Article Neutrophil Cathepsin G Enhances Thrombogenicity of Mildly Injured Arteries via ADP-Mediated Platelet Sensitization

Abderrahim Nemmar, Marc F. Hoylaerts

Research output: Contribution to journalArticlepeer-review

3 Citations (Scopus)


Inhalation of particulate matter in polluted air causes direct, size-restricted passage in the circulation and pronounced lung inflammation, provoking platelet activation and (non)-fatal cardiovascular complications. To determine potency and mechanism of platelet sensitization via neutrophil enzymes, we performed in vitro aggregation studies in washed human platelets and in murine and human blood, in the presence of elastase, cathepsin G and regular platelet agonists, present in damaged arteries. The impact of both enzymes on in vivo thrombogenicity was studied in the same thrombosis mouse model, previously having demonstrated that neutrophil activation enhances peripheral thrombogenicity. At 0.05 U/mL, cathepsin G activated washed human platelets via PAR1, whereas at 0.35 U/mL, aggregation occurred via PAR4. In Swiss mouse platelet-rich plasma no aggregation occurred by cathepsin G at 0.4 U/mL. In human and murine blood, aggregations by 0.05–0.1 U/mL cathepsin G were similar and not PAR-mediated, but platelet aggregation was inhibited by ADP antagonists, advocating cathepsin G-released ADP in blood as the true agonist of sustained platelet activation. In the mouse thrombosis model, cathepsin G and elastase amplified mild thrombogenicity at blood concentrations that activated platelets in vitro. This study shows that cathepsin G and elastase secreted in the circulation during mild air pollution-induced lung inflammation lyse red blood cell membrane proteins, leading to ADP-leakage into plasma, sensitizing platelets and amplifying their contribution to cardiovascular complications of ambient particle inhalation.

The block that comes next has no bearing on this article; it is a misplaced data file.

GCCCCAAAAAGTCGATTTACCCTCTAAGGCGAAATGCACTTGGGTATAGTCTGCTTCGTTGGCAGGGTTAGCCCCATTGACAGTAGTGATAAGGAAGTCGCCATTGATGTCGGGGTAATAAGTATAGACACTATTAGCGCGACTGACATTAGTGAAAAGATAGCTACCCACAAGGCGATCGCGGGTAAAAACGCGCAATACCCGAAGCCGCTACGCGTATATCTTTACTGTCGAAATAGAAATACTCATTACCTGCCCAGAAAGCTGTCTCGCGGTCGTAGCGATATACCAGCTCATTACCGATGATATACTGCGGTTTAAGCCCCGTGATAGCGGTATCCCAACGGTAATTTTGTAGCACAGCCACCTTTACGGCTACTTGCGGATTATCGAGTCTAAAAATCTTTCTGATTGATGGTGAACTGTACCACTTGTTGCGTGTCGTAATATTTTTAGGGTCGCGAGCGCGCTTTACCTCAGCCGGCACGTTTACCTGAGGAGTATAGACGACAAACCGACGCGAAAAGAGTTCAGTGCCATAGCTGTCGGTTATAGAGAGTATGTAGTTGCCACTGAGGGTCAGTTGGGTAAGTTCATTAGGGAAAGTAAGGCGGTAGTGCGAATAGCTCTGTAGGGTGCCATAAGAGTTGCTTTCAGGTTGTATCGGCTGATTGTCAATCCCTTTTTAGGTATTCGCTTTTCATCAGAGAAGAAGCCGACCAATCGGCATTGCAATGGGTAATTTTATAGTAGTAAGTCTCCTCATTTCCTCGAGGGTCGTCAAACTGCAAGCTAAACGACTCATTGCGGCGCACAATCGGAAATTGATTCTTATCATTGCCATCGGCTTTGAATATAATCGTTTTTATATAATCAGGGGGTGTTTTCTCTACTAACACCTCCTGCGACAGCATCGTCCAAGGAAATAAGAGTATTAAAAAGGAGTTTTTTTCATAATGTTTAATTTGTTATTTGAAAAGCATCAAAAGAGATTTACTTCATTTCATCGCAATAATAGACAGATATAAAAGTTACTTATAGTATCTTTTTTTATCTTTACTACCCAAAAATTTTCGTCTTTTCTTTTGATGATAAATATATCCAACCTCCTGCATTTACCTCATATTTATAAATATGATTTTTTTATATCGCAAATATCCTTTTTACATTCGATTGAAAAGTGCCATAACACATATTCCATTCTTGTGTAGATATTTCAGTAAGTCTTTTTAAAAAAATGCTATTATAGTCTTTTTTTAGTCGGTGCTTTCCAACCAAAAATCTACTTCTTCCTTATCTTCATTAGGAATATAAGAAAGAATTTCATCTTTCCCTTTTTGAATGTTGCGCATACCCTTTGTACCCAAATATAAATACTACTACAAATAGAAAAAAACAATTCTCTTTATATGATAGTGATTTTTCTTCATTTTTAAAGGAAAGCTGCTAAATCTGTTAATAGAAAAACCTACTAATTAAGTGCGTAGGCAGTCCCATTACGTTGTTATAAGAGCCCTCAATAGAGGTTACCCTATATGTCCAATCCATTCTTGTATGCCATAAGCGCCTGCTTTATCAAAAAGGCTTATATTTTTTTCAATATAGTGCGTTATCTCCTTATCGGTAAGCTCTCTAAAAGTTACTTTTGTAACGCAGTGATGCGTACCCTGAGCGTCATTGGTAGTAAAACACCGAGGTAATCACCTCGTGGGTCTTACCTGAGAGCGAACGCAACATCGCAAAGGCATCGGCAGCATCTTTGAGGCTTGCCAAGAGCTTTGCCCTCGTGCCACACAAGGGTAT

Original languageEnglish
Article number744
JournalInternational journal of molecular sciences
Issue number2
Publication statusPublished - Jan 1 2022


  • Air pollution
  • Erythrocytes
  • Lung inflammation
  • Neutrophil extracellular traps
  • Neutrophils
  • P2 receptors
  • Particulate matter
  • Protease activated receptors
  • Thrombosis

ASJC Scopus subject areas

  • Catalysis
  • Molecular Biology
  • Spectroscopy
  • Computer Science Applications
  • Physical and Theoretical Chemistry
  • Organic Chemistry
  • Inorganic Chemistry


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